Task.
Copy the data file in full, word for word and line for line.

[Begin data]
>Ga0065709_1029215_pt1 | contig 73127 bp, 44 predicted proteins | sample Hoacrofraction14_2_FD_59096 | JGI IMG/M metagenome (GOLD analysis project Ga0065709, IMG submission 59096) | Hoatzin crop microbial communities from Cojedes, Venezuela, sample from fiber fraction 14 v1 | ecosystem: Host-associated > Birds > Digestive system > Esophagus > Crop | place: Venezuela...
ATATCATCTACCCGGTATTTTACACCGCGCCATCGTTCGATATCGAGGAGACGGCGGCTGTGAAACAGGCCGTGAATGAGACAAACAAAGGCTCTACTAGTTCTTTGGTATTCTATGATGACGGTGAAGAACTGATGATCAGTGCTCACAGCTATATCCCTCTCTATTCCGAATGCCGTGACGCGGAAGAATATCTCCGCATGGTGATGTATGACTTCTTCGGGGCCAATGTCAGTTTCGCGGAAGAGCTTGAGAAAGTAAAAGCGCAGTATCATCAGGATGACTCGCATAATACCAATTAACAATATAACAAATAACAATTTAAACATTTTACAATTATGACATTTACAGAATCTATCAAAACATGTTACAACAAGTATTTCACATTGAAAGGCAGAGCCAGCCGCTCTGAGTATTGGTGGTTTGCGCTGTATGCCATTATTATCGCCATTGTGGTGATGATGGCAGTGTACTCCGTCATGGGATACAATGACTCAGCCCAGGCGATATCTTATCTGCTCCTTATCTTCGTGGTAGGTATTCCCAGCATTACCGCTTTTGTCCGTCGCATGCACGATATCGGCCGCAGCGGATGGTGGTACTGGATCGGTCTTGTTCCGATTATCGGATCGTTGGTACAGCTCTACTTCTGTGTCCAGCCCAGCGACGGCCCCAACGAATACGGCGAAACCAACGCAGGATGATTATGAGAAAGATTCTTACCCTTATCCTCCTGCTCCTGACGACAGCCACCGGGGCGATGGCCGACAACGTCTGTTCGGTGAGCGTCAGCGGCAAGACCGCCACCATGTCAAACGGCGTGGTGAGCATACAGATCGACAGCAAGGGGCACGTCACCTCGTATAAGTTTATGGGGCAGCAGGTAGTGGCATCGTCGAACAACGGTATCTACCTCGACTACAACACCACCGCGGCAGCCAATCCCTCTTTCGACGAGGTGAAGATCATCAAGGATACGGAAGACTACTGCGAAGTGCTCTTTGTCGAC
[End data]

>Ga0065709_1029215_pt1 | contig 73127 bp, 44 predicted proteins | sample Hoacrofraction14_2_FD_59096 | JGI IMG/M metagenome (GOLD analysis project Ga0065709, IMG submission 59096) | Hoatzin crop microbial communities from Cojedes, Venezuela, sample from fiber fraction 14 v1 | ecosystem: Host-associated > Birds > Digestive system > Esophagus > Crop | place: Venezuela...
ATATCATCTACCCGGTATTTTACACCGCGCCATCGTTCGATATCGAGGAGACGGCGGCTGTGAAACAGGCCGTGAATGAGACAAACAAAGGCTCTACTAGTTCTTTGGTATTCTATGATGACGGTGAAGAACTGATGATCAGTGCTCACAGCTATATCCCTCTCTATTCCGAATGCCGTGACGCGGAAGAATATCTCCGCATGGTGATGTATGACTTCTTCGGGGCCAATGTCAGTTTCGCGGAAGAGCTTGAGAAAGTAAAAGCGCAGTATCATCAGGATGACTCGCATAATACCAATTAACAATATAACAAATAACAATTTAAACATTTTACAATTATGACATTTACAGAATCTATCAAAACATGTTACAACAAGTATTTCACATTGAAAGGCAGAGCCAGCCGCTCTGAGTATTGGTGGTTTGCGCTGTATGCCATTATTATCGCCATTGTGGTGATGATGGCAGTGTACTCCGTCATGGGATACAATGACTCAGCCCAGGCGATATCTTATCTGCTCCTTATCTTCGTGGTAGGTATTCCCAGCATTACCGCTTTTGTCCGTCGCATGCACGATATCGGCCGCAGCGGATGGTGGTACTGGATCGGTCTTGTTCCGATTATCGGATCGTTGGTACAGCTCTACTTCTGTGTCCAGCCCAGCGACGGCCCCAACGAATACGGCGAAACCAACGCAGGATGATTATGAGAAAGATTCTTACCCTTATCCTCCTGCTCCTGACGACAGCCACCGGGGCGATGGCCGACAACGTCTGTTCGGTGAGCGTCAGCGGCAAGACCGCCACCATGTCAAACGGCGTGGTGAGCATACAGATCGACAGCAAGGGGCACGTCACCTCGTATAAGTTTATGGGGCAGCAGGTAGTGGCATCGTCGAACAACGGTATCTACCTCGACTACAACACCACCGCGGCAGCCAATCCCTCTTTCGACGAGGTGAAGATCATCAAGGATACGGAAGACTACTGCGAAGTGCTCTTTGTCGAC